Track List

Variations and Sketches from the Bamboo Terrace
  7:49
Bell Song
  6:38
We Are On The Edge
  10:15
I Greet You With Open Arms
  6:18
Chi-Congo 50
  9:42
Jamaican Farewell Part I
  1:26
Villa Tiamo
  1:24
Saturday Morning
  4:34
Jamaican Farewell Part II
  1:40
Mama Koko
  7:40
Fanfare and Bell
  6:48
Oasis at Dusk
  8:13
We Are On The Edge / Cards
  15:28
Oasis at Dusk
  9:01
Chi-Congo 50
  2:33
Tutankhamun
  19:29
Mama Koko
  11:09
Saturday Morning
  5:15
Odwalla / The Theme
  8:03

We are on the Edge: A 50thAnniversary Celebrationis a commemoration of a half-century of magical music making fromThe Art Ensemble of Chicago, a band that has been at the forefront of creative improvised music since forming in 1969. It has also long served as the flagship ensemble of the Association for the Advancement of Creative Musicians (AACM), the august Chicago-based organization that also fostered the careers of members such as Muhal Richard Abrams, Anthony Braxton, Henry Threadgill, and Wadada Leo Smith, among many others. Now led by the surviving members Roscoe Mitchelland drummer Famoudou Don Moye, the album is also a loving tribute to the band’s three original members who have passed: Lester Bowie, Malachi Favors, and most recently,Joseph Jarman.

The greatness of the Art Ensemble has always been the shared commitment of its original members to the total realm of African diasporic music: what they have long-termed “Great Black Music—Ancient to the Future.” Also important are the group’s disparate musical and artistic personalities, comprised of jazz, advanced compositional techniques, theatrical performance, poetry, Pan-African percussion, all tied together with improvisational flair, a taste for the absurd, and the exploration of pure sound and space. It is this open-mindedness – absorbed from the basic tenets of the AACM – that has made the band one of the most important in the history of music.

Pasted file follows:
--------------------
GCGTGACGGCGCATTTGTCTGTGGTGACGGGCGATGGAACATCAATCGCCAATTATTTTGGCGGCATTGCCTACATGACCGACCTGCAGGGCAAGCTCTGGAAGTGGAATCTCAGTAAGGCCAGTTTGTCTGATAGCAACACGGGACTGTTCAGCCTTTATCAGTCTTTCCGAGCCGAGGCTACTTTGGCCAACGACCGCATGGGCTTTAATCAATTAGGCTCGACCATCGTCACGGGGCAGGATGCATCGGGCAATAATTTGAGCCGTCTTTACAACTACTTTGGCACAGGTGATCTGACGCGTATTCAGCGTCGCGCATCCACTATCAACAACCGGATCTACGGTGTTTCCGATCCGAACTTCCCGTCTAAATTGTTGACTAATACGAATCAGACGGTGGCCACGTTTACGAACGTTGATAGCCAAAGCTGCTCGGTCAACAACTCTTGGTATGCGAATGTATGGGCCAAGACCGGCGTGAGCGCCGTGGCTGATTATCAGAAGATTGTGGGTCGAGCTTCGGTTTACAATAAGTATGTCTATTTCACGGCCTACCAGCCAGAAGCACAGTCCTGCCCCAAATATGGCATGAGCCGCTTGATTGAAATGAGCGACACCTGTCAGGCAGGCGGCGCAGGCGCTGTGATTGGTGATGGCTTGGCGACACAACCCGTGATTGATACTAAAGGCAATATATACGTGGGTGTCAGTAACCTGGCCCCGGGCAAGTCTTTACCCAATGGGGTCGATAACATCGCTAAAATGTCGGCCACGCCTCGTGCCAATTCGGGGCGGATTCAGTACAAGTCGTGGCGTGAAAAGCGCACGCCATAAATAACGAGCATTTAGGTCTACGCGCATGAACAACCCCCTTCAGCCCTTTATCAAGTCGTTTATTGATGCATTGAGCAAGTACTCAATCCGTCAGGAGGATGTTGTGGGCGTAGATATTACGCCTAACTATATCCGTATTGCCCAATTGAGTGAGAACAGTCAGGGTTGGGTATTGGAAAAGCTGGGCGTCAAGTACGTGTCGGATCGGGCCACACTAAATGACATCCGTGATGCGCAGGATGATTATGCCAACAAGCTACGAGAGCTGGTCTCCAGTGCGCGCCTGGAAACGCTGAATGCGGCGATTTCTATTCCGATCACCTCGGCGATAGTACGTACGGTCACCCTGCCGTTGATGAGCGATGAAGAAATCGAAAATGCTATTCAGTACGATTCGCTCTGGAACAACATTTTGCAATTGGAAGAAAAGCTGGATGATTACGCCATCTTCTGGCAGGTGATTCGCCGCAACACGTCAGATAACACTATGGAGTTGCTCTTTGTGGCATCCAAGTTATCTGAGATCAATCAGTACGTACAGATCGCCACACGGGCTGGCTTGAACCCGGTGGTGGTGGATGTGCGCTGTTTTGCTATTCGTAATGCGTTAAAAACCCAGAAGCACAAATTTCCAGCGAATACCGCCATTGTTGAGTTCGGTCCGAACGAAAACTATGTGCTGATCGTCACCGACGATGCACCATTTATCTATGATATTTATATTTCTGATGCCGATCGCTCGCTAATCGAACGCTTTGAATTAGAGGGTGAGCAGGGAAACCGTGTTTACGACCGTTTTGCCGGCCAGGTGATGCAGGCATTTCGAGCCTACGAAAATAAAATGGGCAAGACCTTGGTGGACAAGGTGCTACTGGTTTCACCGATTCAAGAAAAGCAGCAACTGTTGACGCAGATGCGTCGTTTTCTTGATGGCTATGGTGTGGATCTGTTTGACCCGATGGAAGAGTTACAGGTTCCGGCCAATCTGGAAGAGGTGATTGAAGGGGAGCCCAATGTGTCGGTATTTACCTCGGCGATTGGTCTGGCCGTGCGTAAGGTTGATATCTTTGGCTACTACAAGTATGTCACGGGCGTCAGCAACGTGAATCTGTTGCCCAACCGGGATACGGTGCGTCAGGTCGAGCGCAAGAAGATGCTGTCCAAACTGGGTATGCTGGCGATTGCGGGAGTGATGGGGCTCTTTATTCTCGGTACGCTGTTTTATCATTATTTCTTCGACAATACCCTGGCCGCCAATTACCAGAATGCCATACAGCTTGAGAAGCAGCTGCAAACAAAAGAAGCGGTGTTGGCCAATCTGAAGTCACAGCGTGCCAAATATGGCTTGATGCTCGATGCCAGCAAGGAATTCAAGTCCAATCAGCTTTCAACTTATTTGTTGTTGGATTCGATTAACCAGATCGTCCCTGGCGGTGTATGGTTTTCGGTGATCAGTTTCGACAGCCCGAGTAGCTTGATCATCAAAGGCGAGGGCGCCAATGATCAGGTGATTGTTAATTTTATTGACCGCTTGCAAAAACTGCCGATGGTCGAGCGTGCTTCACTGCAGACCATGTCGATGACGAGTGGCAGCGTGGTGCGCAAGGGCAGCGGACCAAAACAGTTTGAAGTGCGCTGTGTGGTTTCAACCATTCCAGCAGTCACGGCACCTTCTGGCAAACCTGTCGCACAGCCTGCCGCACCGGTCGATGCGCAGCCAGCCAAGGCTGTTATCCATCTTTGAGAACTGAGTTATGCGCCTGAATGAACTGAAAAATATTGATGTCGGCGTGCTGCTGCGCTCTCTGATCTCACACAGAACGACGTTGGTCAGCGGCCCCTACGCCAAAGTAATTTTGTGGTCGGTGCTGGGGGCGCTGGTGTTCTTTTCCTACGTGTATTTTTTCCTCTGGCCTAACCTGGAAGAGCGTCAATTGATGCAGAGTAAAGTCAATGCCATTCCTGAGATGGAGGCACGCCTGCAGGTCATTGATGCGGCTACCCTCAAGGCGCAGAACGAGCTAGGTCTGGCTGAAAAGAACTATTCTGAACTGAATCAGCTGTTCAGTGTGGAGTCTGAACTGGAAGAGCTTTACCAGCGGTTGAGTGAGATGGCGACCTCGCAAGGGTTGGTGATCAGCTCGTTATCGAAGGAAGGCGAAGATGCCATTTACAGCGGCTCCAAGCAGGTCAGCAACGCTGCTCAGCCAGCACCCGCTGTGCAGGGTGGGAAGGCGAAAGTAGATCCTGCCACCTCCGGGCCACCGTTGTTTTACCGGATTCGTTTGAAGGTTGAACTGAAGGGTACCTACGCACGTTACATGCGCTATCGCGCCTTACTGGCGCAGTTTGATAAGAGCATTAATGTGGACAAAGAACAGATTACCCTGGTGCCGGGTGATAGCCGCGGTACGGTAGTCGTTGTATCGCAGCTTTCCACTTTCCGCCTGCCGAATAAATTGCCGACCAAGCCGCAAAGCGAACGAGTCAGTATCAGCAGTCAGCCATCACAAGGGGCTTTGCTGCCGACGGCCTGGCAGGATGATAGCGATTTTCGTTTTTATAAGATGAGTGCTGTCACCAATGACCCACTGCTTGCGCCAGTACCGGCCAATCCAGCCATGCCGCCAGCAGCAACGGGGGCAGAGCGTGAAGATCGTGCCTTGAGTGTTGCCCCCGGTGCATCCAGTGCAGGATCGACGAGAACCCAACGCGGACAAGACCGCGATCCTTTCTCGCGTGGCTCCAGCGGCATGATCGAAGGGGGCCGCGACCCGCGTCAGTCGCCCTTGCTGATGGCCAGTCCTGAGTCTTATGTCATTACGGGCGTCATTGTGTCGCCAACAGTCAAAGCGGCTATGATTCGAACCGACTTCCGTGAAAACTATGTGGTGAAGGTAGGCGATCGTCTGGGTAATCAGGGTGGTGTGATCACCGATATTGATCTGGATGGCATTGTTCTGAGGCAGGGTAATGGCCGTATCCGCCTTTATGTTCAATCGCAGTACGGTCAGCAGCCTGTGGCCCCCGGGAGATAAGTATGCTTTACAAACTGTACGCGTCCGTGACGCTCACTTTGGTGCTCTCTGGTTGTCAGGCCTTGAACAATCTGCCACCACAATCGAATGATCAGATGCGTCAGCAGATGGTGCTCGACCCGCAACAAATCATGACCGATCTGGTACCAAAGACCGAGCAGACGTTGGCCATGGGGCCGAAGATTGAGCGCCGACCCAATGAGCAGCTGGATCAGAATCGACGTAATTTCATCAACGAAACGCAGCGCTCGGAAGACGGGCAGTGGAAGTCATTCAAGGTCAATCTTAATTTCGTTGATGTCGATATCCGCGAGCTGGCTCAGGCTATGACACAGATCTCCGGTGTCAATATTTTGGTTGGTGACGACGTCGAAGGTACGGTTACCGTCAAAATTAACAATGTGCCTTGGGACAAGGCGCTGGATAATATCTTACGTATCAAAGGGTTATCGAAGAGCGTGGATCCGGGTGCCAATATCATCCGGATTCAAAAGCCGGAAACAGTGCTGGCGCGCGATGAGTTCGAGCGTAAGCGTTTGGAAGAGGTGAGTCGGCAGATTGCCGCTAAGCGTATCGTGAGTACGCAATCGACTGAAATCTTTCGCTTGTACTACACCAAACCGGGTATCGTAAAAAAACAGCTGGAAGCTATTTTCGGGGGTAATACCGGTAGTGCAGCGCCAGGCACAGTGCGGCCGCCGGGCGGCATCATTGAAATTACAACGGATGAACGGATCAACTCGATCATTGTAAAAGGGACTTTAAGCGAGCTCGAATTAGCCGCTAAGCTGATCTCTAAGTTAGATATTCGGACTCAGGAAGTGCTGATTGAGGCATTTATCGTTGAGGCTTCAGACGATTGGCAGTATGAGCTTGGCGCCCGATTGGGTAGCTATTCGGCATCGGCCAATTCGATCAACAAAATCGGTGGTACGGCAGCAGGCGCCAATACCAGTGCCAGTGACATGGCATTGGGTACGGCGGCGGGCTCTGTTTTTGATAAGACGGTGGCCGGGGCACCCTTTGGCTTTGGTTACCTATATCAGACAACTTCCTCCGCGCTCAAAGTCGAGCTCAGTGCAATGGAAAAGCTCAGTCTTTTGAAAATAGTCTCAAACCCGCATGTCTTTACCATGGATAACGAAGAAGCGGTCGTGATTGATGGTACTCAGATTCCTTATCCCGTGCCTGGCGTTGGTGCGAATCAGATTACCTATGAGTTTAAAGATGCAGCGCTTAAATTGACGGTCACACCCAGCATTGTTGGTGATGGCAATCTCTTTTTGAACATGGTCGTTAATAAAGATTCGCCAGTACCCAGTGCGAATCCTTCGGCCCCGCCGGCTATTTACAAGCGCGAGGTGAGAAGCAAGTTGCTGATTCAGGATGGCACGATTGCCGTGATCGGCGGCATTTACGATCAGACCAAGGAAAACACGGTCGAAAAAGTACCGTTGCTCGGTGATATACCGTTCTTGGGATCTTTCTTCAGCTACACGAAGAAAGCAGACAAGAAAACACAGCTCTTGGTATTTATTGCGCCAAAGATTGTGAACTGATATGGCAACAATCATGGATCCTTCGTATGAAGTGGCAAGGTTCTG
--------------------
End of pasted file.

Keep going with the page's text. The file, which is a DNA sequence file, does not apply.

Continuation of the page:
At 50 years, The Art Ensemble is probably the longest-running aggregation in jazz. Other combinations that come readily to mind, such as the Modern Jazz Quartet or Harry Carney’s involvement with the Duke Ellington Orchestra, fall short of this milestone. The band agreed long ago that as long as one member of the group is left standing, it will still be The Art Ensemble. This is in no way to say that the group will always have to sound like the original Art Ensemble – which is, of course, impossible to pigeonhole anyway since the band was always developing and growing – but that it is a philosophy of music-making, one that has been honed over its entire history, that will be passed on. Not content to rest on their laurels – it would have been far easier and more commercially-minded to assemble another quintet to attempt to create some caricature of the original band – Mitchell and Moye have recruited a diverse group of fifteen highly-individual talents who bring their own approaches to the Art Ensemble aesthetic. They range from trumpeters Fred Berryand Hugh Ragin, who have performed with Mitchell for over five and four decades, respectively, to bassist Jaribu Shahid, for about as long, to singer Rodolfo Cordova-Lebron, who is a current student of Mitchell’s at Mills College. For Moye, his relationships with percussionist Enoch Williamsonand Titos Sompadate back to the late ‘60s/early ‘70s. Now residing in Marseilles, France, Moye regularly performs with the Senegalese Dudù Kouaté, a master of the Wolof griot tradition. With clear intent towards representation, Mitchell and Moye’s engagement of musicians such as Nicole Mitchell, Tomeka Reid, Moor Mother (Camae Ayewa), Christina Wheeler,Silvia Bolognesiand Jean Cook– women who are without peer as improvisers and performers – help bring a whole new perspective to the music.